I can’t help but feel like the focus on what other people think is the wrong approach although I can see how kids who are already insecure and have anxiety this may work. I don’t bite my nails bc I want to, I don’t even think about it. Telling me I need to change is like telling me I have a fault. Great, another reason to feel like I don’t fit in, I’m not good enough, I’m weird. I am a nail biter and continue to bite my nails as an adult when I am alone or reading before bed. I have never been made fun of for biting my nails and only my husband has said something about it bc when I scratch his back it sometimes makes it hurt. I of course have always hated it and tried breaking the habit on my own several times as a child, but ended up back with it bc it’s a control/stress thing (I think). What got me to finally become more aware of it while actually doing it was realizing how my dirty fingers in my mouth can make me sick. I started biting my nails when I was forced to stop sucking my fingers. Too many of these behaviors are sen as bad when they’re just a way for a child to cope. I’m not saying don’t stop the behavior. I understand the logic behind it, but don’t make it a negative fearful thing. Make it a growing positive thing.

    • Thanks Katie for your input about nail biting. I agree, and tried to show this in my post, that approching the topic of stopping to bite their nails with a child is a delicate thing and should be done with care. The last thing a parent would want is to add more stress. I appreciate that you took the time to write a comment which should help parents understand why a child would bite his nails.

  3. Kristen Law says:

    I need help: my child bites their nails but puts the nails in their mouth! Please help me here.

    • Hello Kristen Law, I read that when a child bites and then eats their nails it is sometimes just their way of coping with a stressful situation. In the article I read Dr. Hon suggested providing a safe chewing tool (like KidCompanions Chewelry) as one of the solutions. Read how Dr. Hon answers this question here: http://parenthots.com/q_a/panel_of_experts/default.aspx?c=0&q=132&p=1

      • Salma says:

        Hello I’m very worried for my son his six and bites his nails a lot. His having problems at school no friends I’ve told his teacher and I’m thinking of changing schools. My eldest son never had a problem any advise plz.

        • Salma, sorry to hear about your son and his nail biting problem as well as his difficulties at school and in making friends. Perhaps all three problems are connected but we do not know which one started first or continues because of the others. I would suggest a scheduled meeting with his teacher where both sides sit down and plan out strategies to make the life of this little boy better. When you meet with the teacher also plan on a way to contact each other to report how the child is doing. Perhaps a meeting with the teacher, you and the child could be planned for the next time. Either set up a follow-up meeting or send messages by email, etc. Changing schools might only bring on more anxieties and more nail biting. If you found our post it means you are searching for answers and that is a good sign. Let your child know you are doing your best to help him. Hope all works out well.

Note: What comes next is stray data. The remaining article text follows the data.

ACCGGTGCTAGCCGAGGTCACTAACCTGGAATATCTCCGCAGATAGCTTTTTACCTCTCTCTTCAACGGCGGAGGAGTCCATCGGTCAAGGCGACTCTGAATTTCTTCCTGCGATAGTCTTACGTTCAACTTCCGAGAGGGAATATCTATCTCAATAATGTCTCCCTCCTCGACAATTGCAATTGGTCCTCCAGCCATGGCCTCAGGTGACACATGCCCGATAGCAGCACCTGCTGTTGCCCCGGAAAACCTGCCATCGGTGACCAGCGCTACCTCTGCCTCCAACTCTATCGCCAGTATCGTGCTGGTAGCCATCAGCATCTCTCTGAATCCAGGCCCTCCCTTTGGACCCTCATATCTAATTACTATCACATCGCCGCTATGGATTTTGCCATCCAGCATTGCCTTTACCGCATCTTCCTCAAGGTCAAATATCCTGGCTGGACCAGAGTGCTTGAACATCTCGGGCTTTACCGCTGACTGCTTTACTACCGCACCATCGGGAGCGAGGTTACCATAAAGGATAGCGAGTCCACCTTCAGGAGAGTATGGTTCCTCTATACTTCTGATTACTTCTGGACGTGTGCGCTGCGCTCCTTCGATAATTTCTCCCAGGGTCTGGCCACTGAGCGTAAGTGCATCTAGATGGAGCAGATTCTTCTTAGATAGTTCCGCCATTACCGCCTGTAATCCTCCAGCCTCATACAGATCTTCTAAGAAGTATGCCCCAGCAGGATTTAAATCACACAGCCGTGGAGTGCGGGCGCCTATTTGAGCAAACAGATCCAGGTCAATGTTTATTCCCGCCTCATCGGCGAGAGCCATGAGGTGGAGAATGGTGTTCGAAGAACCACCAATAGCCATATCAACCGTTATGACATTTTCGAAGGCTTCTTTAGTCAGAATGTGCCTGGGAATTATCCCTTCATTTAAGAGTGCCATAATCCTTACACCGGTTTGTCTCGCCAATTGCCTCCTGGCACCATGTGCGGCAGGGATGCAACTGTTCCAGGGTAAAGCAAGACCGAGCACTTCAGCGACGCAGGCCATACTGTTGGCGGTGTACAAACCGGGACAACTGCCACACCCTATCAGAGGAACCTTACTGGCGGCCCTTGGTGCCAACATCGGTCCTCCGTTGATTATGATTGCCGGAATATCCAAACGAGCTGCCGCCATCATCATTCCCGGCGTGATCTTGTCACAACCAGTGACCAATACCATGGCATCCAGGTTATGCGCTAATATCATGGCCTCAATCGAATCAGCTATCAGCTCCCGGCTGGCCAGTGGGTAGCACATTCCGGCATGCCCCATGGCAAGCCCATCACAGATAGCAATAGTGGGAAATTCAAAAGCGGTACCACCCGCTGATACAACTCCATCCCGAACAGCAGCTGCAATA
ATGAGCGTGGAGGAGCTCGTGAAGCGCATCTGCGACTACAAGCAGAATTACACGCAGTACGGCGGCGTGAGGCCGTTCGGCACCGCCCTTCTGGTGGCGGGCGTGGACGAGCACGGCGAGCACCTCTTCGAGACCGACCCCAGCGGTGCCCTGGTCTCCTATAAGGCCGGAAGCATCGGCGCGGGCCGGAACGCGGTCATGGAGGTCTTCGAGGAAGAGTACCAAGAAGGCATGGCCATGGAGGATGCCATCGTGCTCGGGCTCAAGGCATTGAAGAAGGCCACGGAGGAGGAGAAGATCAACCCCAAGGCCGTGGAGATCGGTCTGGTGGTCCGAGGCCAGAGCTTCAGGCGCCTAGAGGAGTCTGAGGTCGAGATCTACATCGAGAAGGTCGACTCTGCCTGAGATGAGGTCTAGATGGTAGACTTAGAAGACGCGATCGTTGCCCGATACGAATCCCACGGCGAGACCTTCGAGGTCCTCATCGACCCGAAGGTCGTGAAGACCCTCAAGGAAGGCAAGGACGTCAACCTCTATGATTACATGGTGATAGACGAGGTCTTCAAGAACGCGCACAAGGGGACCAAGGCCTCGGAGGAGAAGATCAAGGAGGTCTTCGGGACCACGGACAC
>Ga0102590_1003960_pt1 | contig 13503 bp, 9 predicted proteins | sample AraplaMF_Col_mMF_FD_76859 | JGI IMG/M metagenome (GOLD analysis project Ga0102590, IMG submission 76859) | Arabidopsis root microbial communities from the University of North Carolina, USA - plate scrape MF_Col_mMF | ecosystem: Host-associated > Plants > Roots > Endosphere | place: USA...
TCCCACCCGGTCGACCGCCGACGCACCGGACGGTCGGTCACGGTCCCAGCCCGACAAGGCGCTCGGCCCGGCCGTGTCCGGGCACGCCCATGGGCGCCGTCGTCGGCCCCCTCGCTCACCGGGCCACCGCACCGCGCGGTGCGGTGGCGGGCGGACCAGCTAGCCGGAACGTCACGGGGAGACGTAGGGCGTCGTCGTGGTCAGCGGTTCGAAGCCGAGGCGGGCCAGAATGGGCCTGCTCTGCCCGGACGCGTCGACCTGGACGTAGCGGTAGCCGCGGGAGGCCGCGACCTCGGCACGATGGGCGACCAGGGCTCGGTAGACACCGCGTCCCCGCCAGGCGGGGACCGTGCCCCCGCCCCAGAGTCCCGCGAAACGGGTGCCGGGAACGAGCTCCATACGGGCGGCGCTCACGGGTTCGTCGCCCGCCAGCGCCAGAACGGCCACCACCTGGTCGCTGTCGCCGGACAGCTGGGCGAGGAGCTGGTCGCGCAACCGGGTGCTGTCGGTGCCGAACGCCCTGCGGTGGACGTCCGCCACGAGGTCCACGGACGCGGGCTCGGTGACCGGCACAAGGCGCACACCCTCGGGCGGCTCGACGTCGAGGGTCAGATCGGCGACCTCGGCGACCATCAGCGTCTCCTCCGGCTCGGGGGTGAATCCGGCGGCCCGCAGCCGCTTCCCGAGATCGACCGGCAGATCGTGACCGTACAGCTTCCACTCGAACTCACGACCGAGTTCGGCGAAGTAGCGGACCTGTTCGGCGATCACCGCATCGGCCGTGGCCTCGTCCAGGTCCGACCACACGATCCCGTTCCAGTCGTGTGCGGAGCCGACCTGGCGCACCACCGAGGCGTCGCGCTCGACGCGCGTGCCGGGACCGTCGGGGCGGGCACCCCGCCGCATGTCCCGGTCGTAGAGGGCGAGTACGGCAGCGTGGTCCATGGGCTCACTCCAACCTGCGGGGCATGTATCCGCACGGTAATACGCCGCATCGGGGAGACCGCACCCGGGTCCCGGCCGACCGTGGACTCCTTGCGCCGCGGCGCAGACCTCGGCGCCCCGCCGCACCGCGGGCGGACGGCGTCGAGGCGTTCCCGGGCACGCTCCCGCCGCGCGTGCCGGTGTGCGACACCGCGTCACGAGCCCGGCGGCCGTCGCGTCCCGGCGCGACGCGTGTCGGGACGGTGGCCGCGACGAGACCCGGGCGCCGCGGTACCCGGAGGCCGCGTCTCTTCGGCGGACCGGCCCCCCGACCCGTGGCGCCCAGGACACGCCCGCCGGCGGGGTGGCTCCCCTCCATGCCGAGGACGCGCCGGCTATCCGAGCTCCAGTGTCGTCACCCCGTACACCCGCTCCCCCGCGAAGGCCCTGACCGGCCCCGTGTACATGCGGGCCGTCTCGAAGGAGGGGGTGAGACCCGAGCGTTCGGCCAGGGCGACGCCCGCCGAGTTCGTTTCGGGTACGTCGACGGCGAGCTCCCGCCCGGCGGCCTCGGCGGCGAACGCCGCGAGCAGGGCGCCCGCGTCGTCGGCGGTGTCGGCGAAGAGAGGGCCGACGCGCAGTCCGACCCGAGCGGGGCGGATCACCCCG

4. jenny says:

    I bit my nails for years. Finally wanted to stop when I was getting married and wanted nice ring pictures. so then i tried http://youtu.be/aAcWD9wimwg & worked for me

  5. Maria Romero Alvarez says:

    My son is 4 and has a horrible nail bitting habit. I cant really remember when it really started but I do know that its gotten bad for the last few months. He has some fingers that has barely half a nail and almost all of them have skin chewed off. Hes a very happy, playful, energetic kid and i know he doesn’t do it because of stress or insecurities. . . . I think its just a bad habit he picked up but I dont know how to stop him! When I see his finger in his mouth I remind him ” no bitting” or ive tried putting bandaids but he takes those off as soon as im out of sight, ive tried putting garlic on his nails so that they taste bad but he’ll wash his hands and start it again. . . What else can i try or what am I doing wrong? It hurts to see his little fingers bleeding and hurting

    • Maria Romero Alvarez thanks for sharing your story about your child’s nail biting. It is a problem that many parents write to us about. Have you tried giving him a safe, sensory item like our chew necklaces to see if he would chew on that instead of on his nails? Hope you find a solution soon.

  6. […] READ Also: Why Kids Bite Their Nails? Tools, Tips and Tactics to Stop Nail Biting […]

  7. kim mcpeak says:

    My granddaughter is 18-months old and she bites her nails way past the quick. She cries that they hurt when they get wet or when you wipe her hands off. Any suggestions?

    • Thanks Kim for stopping by and taking the time to leave a comment. Hope you find a solution for your 18 month old granddaughter who bites her nails. In our post on this topic we have many tips and we always suggest providing a safe item for a child to chew to satisfy his urge to chew and bite. Our new SentioCHEWS just out since Nov. 2013 might help.

  8. Hi there! This post couldn’t be written any better!
    Looking through this article reminds me of my previous roommate!
    He constantly kept preaching about this. I am going
    to send this post to him. Pretty sure he’ll have
    a great read. Many thanks for sharing!